Obama proposes slimmed-down budget for Afghanistan, arms for Syria rebels
Soldiers with the 101st Airborne Division and Afghan National Army soldiers head out on joint patrol into the mountains around Combat Outpost Wilderness, Afghanistan, Oct. 21, 2013.
WASHINGTON — The White House on Thursday sent Congress a trimmed-down, $65.8 billion overseas contingency budget that includes funding for the end of the Afghanistan war as well as arms and training for “appropriately vetted” Syrian rebels.
The plan cuts $19.5 billion from the DOD’s share of an earlier estimate of the 2015 U.S. war budget as the Obama administration plans to draw down forces in Afghanistan beginning at the end of the year.
The Overseas Contingency Operations budget includes, for the first time, money to arm and train moderate Syrian rebels that are not only fighting President Bashar Assad’s government but also a wing of the same al-Qaida-inspired group challenging the U.S.-backed leadership in Iraq.
Those funds are part of a new $5-billion pot of money called the counterterrorism partnerships fund, an initiative announced by President Barack Obama on May 28 during a West Point speech on the future of U.S. counterterrorism efforts.
The proposal finally puts a figure on overseas war and counterterrorism spending after Capitol Hill lawmakers have for months used a $79 billion placeholder as they plan for the coming fiscal year. It also provides a U.S. plan of action as the continuing civil war in Syria has spilled over into Iraq and destabilized that country after an eight-year U.S. occupation.
The House and Senate will now craft their versions of OCO spending bills as the overall 2015 defense budget begins to take shape on Capitol Hill. Lawmakers are likely to wrangle over Obama’s foreign policy and counterterrorism vision and make various changes.
National Security Council Spokeswoman Caitlin Hayden said the budget focuses specifically on counterterrorism partnerships across the Middle East and North Africa — an argument aimed at critics opposed to deeper involvement in the Syrian war.
“In particular, we are seeking $500 million for a proposed authority to train and equip appropriately vetted elements of the moderate Syrian armed opposition,” Hayden said in a statement. “These funds would help defend the Syrian people, stabilize areas under opposition control, facilitate the provision of essential services, counter-terrorist threats, and promote conditions for a negotiated settlement.”
She said the money will be aimed at empowering moderate opposition to the Assad regime, which has been waging a brutal war since 2011 to beat back a diverse uprising and retain control of the fractured country.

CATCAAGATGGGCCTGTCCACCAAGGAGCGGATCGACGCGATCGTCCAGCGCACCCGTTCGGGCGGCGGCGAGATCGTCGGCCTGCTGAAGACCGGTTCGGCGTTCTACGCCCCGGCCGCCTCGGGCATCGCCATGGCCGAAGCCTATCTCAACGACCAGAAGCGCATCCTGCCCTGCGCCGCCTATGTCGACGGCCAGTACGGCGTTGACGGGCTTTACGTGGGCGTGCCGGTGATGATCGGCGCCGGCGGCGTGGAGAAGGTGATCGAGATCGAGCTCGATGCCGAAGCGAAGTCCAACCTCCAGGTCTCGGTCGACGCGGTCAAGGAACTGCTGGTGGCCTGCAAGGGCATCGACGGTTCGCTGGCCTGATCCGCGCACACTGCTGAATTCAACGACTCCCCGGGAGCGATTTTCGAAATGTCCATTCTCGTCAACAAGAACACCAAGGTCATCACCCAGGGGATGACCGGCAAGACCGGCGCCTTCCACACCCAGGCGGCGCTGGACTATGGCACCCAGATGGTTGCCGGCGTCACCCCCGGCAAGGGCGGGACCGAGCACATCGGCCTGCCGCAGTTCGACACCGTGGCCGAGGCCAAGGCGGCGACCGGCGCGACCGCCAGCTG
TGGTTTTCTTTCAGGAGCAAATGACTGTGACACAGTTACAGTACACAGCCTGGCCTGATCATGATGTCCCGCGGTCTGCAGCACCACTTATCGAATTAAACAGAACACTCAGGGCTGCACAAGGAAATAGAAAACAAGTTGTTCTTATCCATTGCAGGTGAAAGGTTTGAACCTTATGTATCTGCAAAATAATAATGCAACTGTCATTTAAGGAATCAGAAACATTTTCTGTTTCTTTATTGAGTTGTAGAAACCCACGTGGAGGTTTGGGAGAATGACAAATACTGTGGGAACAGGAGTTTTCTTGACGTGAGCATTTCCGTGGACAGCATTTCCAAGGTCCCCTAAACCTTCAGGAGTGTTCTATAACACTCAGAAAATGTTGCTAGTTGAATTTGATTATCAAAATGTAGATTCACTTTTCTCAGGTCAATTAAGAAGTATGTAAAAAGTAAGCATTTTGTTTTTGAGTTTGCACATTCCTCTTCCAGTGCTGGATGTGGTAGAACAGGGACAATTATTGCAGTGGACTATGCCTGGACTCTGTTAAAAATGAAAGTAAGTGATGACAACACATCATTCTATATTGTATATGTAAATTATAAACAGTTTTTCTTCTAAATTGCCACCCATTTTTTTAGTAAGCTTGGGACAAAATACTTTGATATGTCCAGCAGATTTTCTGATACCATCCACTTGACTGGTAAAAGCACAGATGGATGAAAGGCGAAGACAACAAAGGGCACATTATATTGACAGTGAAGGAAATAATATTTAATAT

As the war grinds on, Syria has become an incubator for radical Islamist groups that now pose a grave threat to stability in the region. The Islamic State of Iraq and the Levant, or ISIL, is an al-Qaida splinter group that has flourished in the Syrian mayhem and now seized large swaths of Iraq. The U.S. sent in Special Forces advisers this week to assist the government in Baghdad and weighed the use of air strikes.
Critics, however, fear weapons sent to moderates may end up in the hands of the very forces that the administration wants to defeat in Iraq.
“While we continue to believe that there is no military solution to this crisis and that the United States should not put American troops into combat in Syria, this request marks another step toward helping the Syrian people defend themselves against regime attacks, push back against the growing number of extremists like ISIL who find safe-haven in the chaos, and take their future into their own hands by enhancing security and stability at local levels,” Hayden said.
The budget anticipates the winding down of combat operations in Afghanistan, now the longest war in American history.
Obama announced in May that the military will draw down to about 10,000 troops and transition to an advisory mission by the end of December 2014. However, the administration said Thursday that costs will not decline quickly despite the official end of the war.
“For example, DOD will still incur significant costs to transport personnel, supplies, and equipment back to their home stations,” the White House wrote in a statement.
The Afghan national army will also require continued funding to handle security, the administration said. Taliban forces have already staged offensives in areas where U.S. forces have left after gaining hard-fought progress over years of combat.